Concepts in Social Cognition: What can we learn about bias from the normative dimension of conceptual representation? (with Kevin Reuter) (working draft here)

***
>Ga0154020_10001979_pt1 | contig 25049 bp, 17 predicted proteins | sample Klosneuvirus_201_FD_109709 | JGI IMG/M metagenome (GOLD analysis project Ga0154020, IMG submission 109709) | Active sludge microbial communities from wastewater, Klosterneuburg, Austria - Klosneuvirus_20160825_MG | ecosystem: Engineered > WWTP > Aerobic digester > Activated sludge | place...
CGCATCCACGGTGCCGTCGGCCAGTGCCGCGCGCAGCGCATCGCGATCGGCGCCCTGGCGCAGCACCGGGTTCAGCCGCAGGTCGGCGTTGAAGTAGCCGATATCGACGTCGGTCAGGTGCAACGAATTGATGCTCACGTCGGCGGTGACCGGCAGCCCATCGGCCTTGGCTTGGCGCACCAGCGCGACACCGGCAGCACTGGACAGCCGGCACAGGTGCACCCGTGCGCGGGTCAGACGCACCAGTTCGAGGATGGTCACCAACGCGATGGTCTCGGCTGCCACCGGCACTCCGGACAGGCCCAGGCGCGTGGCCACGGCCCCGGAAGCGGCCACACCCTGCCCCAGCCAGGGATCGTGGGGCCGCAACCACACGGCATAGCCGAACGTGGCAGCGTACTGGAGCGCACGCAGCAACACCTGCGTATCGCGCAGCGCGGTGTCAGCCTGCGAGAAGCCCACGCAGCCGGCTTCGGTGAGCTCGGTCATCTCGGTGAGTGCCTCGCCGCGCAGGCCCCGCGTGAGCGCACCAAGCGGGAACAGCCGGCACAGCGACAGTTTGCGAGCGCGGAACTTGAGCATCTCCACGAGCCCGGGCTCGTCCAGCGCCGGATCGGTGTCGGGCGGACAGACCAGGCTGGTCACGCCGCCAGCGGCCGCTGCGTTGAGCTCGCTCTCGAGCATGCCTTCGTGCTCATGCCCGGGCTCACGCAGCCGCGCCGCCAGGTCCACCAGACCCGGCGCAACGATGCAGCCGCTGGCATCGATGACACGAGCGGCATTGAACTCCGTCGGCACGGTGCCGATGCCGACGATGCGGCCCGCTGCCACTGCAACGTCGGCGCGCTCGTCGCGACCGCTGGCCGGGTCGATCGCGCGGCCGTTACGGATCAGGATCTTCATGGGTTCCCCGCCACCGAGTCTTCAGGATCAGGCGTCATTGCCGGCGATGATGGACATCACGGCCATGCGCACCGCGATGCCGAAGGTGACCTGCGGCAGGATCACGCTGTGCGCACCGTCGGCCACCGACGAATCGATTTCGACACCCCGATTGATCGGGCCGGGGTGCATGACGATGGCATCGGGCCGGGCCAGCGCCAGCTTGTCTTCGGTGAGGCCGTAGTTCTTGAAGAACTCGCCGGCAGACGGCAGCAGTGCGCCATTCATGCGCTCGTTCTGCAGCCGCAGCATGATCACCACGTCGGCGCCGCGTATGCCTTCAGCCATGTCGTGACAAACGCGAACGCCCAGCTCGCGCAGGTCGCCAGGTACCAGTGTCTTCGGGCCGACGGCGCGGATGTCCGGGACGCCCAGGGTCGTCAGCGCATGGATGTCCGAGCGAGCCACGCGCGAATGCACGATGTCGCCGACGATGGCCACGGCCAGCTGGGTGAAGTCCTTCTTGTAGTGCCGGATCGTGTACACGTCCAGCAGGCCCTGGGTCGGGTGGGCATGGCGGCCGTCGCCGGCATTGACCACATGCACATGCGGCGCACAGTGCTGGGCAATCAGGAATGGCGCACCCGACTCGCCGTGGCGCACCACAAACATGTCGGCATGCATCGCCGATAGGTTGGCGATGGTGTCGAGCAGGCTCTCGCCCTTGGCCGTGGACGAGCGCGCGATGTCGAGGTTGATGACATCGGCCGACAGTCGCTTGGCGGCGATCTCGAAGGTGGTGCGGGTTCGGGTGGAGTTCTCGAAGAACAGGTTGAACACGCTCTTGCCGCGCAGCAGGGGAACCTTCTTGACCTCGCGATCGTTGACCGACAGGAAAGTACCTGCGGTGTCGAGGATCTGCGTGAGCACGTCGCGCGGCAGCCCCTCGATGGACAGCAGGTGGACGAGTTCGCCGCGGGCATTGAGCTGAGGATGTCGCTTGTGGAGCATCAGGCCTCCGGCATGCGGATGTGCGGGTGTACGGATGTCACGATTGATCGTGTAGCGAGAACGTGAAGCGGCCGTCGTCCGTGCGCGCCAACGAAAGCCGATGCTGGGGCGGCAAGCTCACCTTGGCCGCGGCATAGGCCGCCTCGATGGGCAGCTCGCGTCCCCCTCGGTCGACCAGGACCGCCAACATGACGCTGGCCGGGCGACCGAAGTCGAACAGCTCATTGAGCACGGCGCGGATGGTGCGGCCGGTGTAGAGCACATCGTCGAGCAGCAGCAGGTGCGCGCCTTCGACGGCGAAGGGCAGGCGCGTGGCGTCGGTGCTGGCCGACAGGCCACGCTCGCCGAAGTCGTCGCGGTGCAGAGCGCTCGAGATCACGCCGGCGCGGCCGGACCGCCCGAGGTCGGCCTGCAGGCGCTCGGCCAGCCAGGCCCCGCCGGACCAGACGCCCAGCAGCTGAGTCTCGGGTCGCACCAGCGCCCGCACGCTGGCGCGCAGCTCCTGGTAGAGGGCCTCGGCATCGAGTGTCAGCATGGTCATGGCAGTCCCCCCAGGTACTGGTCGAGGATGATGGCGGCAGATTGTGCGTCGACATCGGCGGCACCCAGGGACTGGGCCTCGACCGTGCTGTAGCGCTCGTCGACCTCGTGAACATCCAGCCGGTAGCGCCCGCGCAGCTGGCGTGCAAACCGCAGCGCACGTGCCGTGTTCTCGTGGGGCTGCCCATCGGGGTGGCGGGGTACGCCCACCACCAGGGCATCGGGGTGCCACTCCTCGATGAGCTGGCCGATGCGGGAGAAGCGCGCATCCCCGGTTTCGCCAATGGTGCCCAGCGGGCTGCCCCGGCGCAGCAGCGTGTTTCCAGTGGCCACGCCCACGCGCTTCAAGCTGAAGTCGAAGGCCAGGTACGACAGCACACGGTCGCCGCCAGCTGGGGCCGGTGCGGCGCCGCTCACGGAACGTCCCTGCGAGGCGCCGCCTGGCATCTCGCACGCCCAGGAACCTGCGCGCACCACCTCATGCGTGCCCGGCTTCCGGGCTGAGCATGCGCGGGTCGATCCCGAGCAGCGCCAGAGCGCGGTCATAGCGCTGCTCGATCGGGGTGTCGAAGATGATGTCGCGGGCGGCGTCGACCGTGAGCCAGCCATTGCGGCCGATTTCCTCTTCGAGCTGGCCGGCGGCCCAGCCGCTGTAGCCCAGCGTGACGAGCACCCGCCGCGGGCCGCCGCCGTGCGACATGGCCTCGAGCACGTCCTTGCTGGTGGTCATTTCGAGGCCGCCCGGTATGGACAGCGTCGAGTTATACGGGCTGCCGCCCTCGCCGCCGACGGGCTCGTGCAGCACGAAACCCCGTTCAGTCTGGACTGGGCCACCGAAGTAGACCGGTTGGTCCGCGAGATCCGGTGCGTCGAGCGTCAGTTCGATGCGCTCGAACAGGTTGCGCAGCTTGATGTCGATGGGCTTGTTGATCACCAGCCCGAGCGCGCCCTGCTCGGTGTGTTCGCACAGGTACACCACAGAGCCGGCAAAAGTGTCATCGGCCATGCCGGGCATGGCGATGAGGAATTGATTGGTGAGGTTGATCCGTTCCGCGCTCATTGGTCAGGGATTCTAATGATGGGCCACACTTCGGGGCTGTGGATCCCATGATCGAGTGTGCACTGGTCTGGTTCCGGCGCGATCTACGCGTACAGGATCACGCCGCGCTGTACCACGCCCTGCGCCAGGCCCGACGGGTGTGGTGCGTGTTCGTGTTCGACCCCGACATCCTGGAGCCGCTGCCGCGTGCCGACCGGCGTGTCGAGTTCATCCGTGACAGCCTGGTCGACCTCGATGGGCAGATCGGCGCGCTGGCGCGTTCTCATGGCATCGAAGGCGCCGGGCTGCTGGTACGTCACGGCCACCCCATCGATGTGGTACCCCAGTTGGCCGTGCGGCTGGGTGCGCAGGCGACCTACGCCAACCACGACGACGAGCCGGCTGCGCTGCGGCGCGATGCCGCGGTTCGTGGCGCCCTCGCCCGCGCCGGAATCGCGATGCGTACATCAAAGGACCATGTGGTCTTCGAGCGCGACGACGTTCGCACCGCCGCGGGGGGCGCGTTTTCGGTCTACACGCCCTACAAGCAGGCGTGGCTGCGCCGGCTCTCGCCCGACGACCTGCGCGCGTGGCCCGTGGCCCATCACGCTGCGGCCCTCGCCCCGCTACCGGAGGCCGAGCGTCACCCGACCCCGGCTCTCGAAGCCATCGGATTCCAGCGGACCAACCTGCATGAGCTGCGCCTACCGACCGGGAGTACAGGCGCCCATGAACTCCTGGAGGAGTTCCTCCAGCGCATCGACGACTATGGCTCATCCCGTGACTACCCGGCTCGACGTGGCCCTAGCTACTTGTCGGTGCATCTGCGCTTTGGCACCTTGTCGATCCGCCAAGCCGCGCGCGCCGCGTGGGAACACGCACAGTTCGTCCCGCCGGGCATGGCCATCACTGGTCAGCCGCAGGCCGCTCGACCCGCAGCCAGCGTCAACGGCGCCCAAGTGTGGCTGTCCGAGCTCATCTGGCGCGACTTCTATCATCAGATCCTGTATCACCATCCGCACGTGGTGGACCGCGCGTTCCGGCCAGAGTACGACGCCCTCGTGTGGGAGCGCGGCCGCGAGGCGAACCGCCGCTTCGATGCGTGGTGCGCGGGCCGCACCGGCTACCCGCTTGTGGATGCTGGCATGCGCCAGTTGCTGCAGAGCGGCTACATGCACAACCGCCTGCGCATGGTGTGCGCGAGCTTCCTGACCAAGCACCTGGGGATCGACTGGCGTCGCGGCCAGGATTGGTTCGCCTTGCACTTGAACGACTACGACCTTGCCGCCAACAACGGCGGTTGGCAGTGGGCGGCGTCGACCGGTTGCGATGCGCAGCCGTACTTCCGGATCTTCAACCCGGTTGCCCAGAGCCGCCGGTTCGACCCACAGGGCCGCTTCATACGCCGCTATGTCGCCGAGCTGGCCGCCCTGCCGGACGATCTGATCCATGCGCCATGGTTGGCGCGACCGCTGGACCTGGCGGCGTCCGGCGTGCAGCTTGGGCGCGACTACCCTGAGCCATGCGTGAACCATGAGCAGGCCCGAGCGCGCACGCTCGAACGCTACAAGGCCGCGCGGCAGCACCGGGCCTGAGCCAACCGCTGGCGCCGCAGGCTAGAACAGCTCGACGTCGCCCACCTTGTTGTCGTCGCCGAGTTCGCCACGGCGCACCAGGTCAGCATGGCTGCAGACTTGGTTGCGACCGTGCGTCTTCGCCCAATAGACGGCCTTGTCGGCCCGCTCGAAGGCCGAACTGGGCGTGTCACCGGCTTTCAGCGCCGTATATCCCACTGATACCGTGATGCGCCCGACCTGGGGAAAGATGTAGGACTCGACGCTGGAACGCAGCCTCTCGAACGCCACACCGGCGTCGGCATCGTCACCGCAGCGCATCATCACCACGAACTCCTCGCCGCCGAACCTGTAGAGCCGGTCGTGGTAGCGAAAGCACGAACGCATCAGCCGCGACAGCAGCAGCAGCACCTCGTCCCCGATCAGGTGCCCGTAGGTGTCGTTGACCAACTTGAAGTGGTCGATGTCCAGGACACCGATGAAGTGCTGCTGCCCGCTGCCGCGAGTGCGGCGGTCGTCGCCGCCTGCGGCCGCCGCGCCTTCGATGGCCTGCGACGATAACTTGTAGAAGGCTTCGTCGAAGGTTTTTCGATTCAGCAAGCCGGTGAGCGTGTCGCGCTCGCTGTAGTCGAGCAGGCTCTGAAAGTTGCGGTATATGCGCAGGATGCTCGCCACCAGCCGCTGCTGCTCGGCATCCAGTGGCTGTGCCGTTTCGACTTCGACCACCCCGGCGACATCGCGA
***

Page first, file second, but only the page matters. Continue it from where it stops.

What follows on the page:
Recent studies suggest that social role concepts such as those expressed by welder, nurse and scientist are unique in that they encode a normative dimension of conceptual representation. This normative dimension can be picked out by expressions such as true scientist, and its properties can be investigated by examining the acceptability patterns of those expressions under various manipulations of background information. In this paper, we report three studies which show that gender has a significant effect on the acceptability of true-modifications of social role terms. The studies show that this effect cannot be reduced to a simple mis/match between the gender of the individual engaged in a social role and the gender associated with that role. We argue that the observed effect is the result of a particular gender bias such that arbitrary members are assumed to be more committed to their social roles if they are male compared to female. We call this bias the "role-commitment gender bias". The studies show that this bias is a default which operates when there is no background information about the level of commitment of members to their roles, and can be cancelled once that information is explicitly provided. We examine in detail how these results bear on questions such as how biases like the role-commitment gender bias are encoded in certain socially relevant concepts, what kinds of interactions trigger their application, andto what extent the role-commitment gender bias behaves (in response to information) like a propositionally structured belief.